In the second part of the Theology of the Body, the Pope analyzed “The Sacrament” which is the “great sign” of Christ’s love for the Church and the love between a husband and wife. He explained what the gift of self means in terms of the “language of the body,” and how men and women are called to live it out, especially as it relates to building their families.”

-Evert, Jason (2017-12-06). Theology of the Body In One Hour (Kindle Locations 63-102, 109-239). Totus Tuus Press. Kindle Edition.

Love, His will is perfect,
Matthew

1 Peter 5: 8.
2 Mieczysław Mokrzycki, World Youth Day Press Conference, Krakow, Poland, July 27, 2016.
3 Interview with Father Andrew Swietochowski, July 31, 2017.
4 The Pontifical Council for the Family and the International Institute of Studies on Marriage and Family.
5 Diane Montagna, “Online Exclusive: What John Paul II Intended to Say the Day He Was Shot,” Aleteia, May 7, 2016.
6 Pope John Paul II, Memory and Identity (New York: Rizzoli, 2005), 164.
7 Pope John Paul II, Angelus message, May 29, 1994.
8 Gaudium et Spes, 36.
9 Other proposed titles included “Human Love in the Divine Plan” or “The Redemption of the Body and the Sacramentality of Marriage.”
10 George Weigel, Witness to Hope (New York: Harper, 2001), 343.
11 Cf. Catechism of the Catholic Church 2516 (San Francisco: Ignatius Press, 1994).
12 Pope John Paul II, Familiaris Consortio 11 (Boston: Pauline Books & Media, 1981).
13 Mokrzycki, World Youth Day Press Conference.
14 George Weigel, City of Saints (New York: Image, 2015), 232.
15 Mokrzycki, World Youth Day Press Conference.
16 Pope John Paul II, Master in the Faith 2, Rome: December 14, 1990.
17 Matt. 19: 8; Mark 10: 6– 9.
18 Matt. 5: 28.
19 Matt. 22: 30; Mark 12: 25; Luke
20: 35– 36. 20 TOB 133: 2.
21 Theology of the Body 15: 1; 32: 1, 3.

Risks & facts of gender dysphoria

“Those who can make you believe absurdities, can make you commit atrocities.” ~ Voltaire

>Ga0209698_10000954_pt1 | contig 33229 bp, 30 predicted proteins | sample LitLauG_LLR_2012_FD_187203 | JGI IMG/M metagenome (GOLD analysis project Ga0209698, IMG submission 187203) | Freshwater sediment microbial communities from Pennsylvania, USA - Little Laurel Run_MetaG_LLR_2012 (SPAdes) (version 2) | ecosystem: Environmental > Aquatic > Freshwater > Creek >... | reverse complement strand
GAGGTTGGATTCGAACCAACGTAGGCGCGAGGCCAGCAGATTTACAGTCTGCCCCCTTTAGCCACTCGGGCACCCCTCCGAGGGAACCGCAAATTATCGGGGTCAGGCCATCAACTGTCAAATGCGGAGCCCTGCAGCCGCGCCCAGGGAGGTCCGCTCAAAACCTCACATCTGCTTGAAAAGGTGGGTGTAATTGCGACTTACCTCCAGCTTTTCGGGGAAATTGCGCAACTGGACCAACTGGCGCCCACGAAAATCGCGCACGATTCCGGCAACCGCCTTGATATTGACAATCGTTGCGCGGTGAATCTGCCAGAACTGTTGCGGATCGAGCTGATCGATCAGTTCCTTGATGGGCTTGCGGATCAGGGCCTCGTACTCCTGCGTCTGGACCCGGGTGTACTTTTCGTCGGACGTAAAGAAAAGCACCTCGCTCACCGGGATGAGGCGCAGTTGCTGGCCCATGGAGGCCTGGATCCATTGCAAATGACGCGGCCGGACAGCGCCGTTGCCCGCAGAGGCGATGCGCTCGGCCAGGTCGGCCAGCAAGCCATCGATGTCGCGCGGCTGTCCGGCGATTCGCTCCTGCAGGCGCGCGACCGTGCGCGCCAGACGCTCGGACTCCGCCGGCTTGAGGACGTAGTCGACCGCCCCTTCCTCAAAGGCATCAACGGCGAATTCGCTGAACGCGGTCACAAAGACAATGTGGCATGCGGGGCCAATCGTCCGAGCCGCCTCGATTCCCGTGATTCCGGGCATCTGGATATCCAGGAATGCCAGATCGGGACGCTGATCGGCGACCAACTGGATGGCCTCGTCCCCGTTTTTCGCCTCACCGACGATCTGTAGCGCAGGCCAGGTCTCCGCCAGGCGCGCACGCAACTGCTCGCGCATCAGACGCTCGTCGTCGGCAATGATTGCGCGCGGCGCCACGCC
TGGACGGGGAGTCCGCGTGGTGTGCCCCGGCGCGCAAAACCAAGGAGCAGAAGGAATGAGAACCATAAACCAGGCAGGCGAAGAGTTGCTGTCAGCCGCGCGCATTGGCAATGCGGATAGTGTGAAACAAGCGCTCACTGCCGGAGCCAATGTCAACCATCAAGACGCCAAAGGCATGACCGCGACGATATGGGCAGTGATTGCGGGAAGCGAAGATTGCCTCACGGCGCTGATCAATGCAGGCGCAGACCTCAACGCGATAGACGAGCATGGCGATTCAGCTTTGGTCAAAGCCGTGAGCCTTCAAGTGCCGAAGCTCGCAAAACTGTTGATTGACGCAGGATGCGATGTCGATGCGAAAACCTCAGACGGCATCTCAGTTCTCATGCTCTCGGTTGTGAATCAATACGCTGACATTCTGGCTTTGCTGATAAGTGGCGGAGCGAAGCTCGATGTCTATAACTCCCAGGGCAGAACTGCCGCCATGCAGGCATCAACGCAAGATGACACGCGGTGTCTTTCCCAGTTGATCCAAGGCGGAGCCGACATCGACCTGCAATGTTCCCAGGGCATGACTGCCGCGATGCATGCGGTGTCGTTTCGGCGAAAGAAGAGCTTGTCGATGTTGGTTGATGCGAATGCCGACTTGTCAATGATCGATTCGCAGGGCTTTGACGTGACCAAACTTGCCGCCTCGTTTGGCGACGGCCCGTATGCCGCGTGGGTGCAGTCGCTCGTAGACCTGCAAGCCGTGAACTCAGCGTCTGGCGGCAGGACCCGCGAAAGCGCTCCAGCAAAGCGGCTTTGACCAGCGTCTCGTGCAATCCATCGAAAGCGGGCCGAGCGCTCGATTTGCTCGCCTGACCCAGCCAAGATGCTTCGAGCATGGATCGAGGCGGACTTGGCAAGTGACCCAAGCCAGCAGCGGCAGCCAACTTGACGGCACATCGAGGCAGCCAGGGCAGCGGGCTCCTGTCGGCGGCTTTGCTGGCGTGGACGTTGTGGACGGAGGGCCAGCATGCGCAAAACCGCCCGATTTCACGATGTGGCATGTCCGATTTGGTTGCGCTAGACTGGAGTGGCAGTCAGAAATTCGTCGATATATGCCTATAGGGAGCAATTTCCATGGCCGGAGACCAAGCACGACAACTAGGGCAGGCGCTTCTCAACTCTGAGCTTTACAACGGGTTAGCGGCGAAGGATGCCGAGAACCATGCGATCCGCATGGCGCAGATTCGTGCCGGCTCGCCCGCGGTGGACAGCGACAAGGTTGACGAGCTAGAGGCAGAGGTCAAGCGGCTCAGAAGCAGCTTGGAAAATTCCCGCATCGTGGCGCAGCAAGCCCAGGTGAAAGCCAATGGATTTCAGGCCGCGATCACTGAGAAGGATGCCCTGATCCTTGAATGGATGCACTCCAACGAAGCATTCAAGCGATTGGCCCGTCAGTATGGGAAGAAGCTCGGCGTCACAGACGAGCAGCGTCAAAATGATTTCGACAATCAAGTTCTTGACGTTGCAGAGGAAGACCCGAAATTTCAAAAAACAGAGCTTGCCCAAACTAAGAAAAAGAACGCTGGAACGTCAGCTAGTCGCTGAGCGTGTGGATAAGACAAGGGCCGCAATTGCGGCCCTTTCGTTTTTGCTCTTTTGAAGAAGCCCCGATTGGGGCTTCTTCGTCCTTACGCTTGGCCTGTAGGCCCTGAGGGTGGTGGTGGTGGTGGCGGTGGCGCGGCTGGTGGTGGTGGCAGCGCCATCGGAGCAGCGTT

School administrators and board members terrified of expensive lawsuits are capitulating to the demands of “gender”-confused adolescents. Parents are capitulating to the disordered thinking of their children, terrified that if they don’t, their children will commit suicide. Their fears are stoked by a deeply flawed study that is grossly misunderstood.

1.) No one knows what causes gender dysphoria. While some subscribe to “brain sex” theories of causation (for which there is no proof) or believe that intrauterine hormone exposure causes the development of gender dysphoria, there are other possibilities, including pubertal changes (e.g., early breast development in girls can lead to unwanted male attention that results in girls feeling uncomfortable with their female bodies); autism; sexual abuse; childhood trauma ; family dysfunction; and excessively rigid gender roles. Moreover, even a discovery that biochemical factors influence the development of feelings about gender would not mean that chemical and surgical treatments are appropriate responses to gender dysphoria.

2.) Gender dysphoria can diminish, resolve, or be treated in less drastic ways than the “trans”-affirming protocol that involves chemical and surgical interventions for a non-medical problem (i.e., puberty is not a medical problem). The best research to date suggests that upwards of 80% of gender-dysphoric children will “desist,” that is, their gender dysphoria will resolve and they will accept their bodies, unless their rejection of their natal sex is affirmed by their environment.